5 Paranormal Myths

Just because the paranormal is that the realm of the unexplained doesn’t mean there isn’t any explaining to try to do. Humans have always sought to define the planet around us, and even to the worlds which will be beyond us. As a result, throughout millennia, we’ve developed countless theories and told endless stories within the realm of paranormal popular culture, and there are tons of misconceptions that have taken root within the public’s consciousness. Believe it or not, even when handling the mysterious realm of ghosts, aliens, and creatures, there are some things we will fairly confidently label as false. So, to clear up some incorrect assumptions about the unexplained, let’s take a glance at 5 Paranormal Myths.

  • Paranormal Facts Exist – The term “paranormal” applies to anything currently beyond the range of scientific explanation. So anyone who claims they need access to the rulebook of the paranormal, which they know a foolproof way of creating a ghost go “boo!” is perhaps a charlatan … or close to be pretty famous. many researchers — including reputable scientists — have compelling theories about unexplained phenomena and are trying to use those utilizing the methodology, but thus far, paranormal facts don’t quite exist.
  • Ghosts Only begin in the dark – There are tons of reasons to ghost hunt at night: the planet quiets down because the day fades away; some locations only allow you to enter after the close of daytime business hours; it’s much creepier at night; and, most significantly, it’s the simplest time to play together with your sweet night-sight camera! But if you would like to chase ghosts, you’ll even as effectively roll in the hay during the day, consistent with most paranormal researchers. It’d even be a simpler time because that’s when the dead were probably most alive.
  • There’s No Physical Evidence of Bigfoot – While there haven’t been any bodies found, Bigfoot researchers claim there’s quite a little bit of physical evidence to suggest the creatures exists — including hair, blood, tissue, tracks, and, yes, poop. There is also a growing community of scientists who believe in Sasquatch, including famed primatologist Dr. Goodall and Dr. Jeffrey Meldrum of Idaho State University, among others. Eric Altman of the Pennsylvania Bigfoot Society stresses that, as far because the lack of physical remains (a dead Sasquatch), fossilization requires very specific conditions and Mother Nature has an efficient system of breaking down animal remains in about 10 days — so a freshly-dead specimen of the already-rare creature would be hard to seek out.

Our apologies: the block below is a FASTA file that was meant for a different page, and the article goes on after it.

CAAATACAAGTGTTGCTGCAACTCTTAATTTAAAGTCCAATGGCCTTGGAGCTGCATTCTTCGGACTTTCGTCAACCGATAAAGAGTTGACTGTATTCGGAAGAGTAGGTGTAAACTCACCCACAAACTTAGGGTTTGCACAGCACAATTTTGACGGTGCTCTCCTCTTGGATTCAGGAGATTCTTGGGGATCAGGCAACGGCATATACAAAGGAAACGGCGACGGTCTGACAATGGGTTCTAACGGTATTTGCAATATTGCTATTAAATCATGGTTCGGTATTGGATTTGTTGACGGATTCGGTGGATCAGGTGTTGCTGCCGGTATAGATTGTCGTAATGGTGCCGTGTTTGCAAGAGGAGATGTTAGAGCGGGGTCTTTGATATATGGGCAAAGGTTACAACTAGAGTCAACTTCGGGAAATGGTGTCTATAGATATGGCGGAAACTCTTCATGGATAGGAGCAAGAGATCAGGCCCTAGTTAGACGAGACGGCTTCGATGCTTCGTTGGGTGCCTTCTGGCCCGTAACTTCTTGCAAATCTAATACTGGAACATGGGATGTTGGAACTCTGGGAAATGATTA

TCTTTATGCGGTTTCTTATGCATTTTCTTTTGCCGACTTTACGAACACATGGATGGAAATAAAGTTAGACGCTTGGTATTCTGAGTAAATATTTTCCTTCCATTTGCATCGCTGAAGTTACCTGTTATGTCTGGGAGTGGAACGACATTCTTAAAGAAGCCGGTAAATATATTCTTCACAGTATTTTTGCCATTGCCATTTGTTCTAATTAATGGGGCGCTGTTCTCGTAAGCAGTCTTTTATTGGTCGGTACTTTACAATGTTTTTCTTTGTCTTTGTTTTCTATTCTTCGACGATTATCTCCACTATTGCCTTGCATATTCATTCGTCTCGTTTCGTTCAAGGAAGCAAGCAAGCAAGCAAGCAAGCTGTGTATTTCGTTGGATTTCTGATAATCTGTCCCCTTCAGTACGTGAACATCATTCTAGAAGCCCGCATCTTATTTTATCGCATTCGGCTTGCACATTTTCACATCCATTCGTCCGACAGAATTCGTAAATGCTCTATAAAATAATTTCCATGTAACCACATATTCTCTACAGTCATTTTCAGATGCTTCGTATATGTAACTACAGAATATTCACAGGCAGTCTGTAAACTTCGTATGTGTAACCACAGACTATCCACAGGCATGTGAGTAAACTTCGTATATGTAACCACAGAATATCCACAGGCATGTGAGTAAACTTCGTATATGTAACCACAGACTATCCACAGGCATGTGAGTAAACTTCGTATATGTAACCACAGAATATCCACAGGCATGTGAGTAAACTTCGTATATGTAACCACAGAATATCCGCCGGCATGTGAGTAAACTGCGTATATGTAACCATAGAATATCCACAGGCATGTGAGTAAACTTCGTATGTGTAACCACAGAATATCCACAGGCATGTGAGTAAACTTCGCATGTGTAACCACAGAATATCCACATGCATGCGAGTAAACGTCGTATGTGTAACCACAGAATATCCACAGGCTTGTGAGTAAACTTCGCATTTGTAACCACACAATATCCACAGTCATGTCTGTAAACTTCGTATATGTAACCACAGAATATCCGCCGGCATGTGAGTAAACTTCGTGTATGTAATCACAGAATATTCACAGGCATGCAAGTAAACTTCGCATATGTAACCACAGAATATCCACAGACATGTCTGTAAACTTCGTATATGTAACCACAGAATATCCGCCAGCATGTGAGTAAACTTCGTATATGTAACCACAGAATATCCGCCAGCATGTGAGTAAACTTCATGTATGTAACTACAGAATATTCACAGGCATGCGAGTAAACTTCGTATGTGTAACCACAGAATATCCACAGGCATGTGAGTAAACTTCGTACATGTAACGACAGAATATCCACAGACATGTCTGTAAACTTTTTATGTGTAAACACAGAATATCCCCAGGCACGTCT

• Only Old Buildings are Haunted – A decrepit, ancient Victorian mansion with broken windows, creaky floorboards and moldy furniture could also be the simplest haunted house in Hollywood, but it’s not where ghosts necessarily hang around. Beyond just old houses, researchers claim to possess found paranormal evidence in jails, asylums, hospitals, hotels, museums, battleships, cruise liners, cars, roads, and forests. New locations also can be haunted, as can the bottom where a replacement building is established. There doesn’t necessarily need to be a death on the property, either. it’s widely accepted within the paranormal community that objects and other people themselves are often the main targets of a haunting.
  • America’s Paranormal Fascination is New – Although the paranormal has become quite fashionable with the arrival of investigation-based reality shows, America’s fascination dates back to the origins of the state. The paranormal peaked within the US within the mid-19th and early 20th centuries with the introduction of Spiritualism, a spiritual philosophy that espoused that communication with the imaginary place is positive. Mary Todd Lincoln, Clemens, and Houdini were among the American celebrities who became a part of the paranormal conversation, and therefore the public gathered in homes and auditoriums to attach with the dead in séances. Beyond ghosts, future president Teddy Roosevelt wrote of a frontiersman’s encounter with a Bigfoot-like creature in 1893, and other Sasquatch stories would periodically make their way into the news. Long before the Battle of l. a. in 1942 or The Roswell Incident in 1947, “airships” were reported within the skies above America — and newspaperman S.E. Haydon wrote about the crash of such a ship in Aurora, Texas, in 1897, about 6 years before the Wright Brothers’ first flight.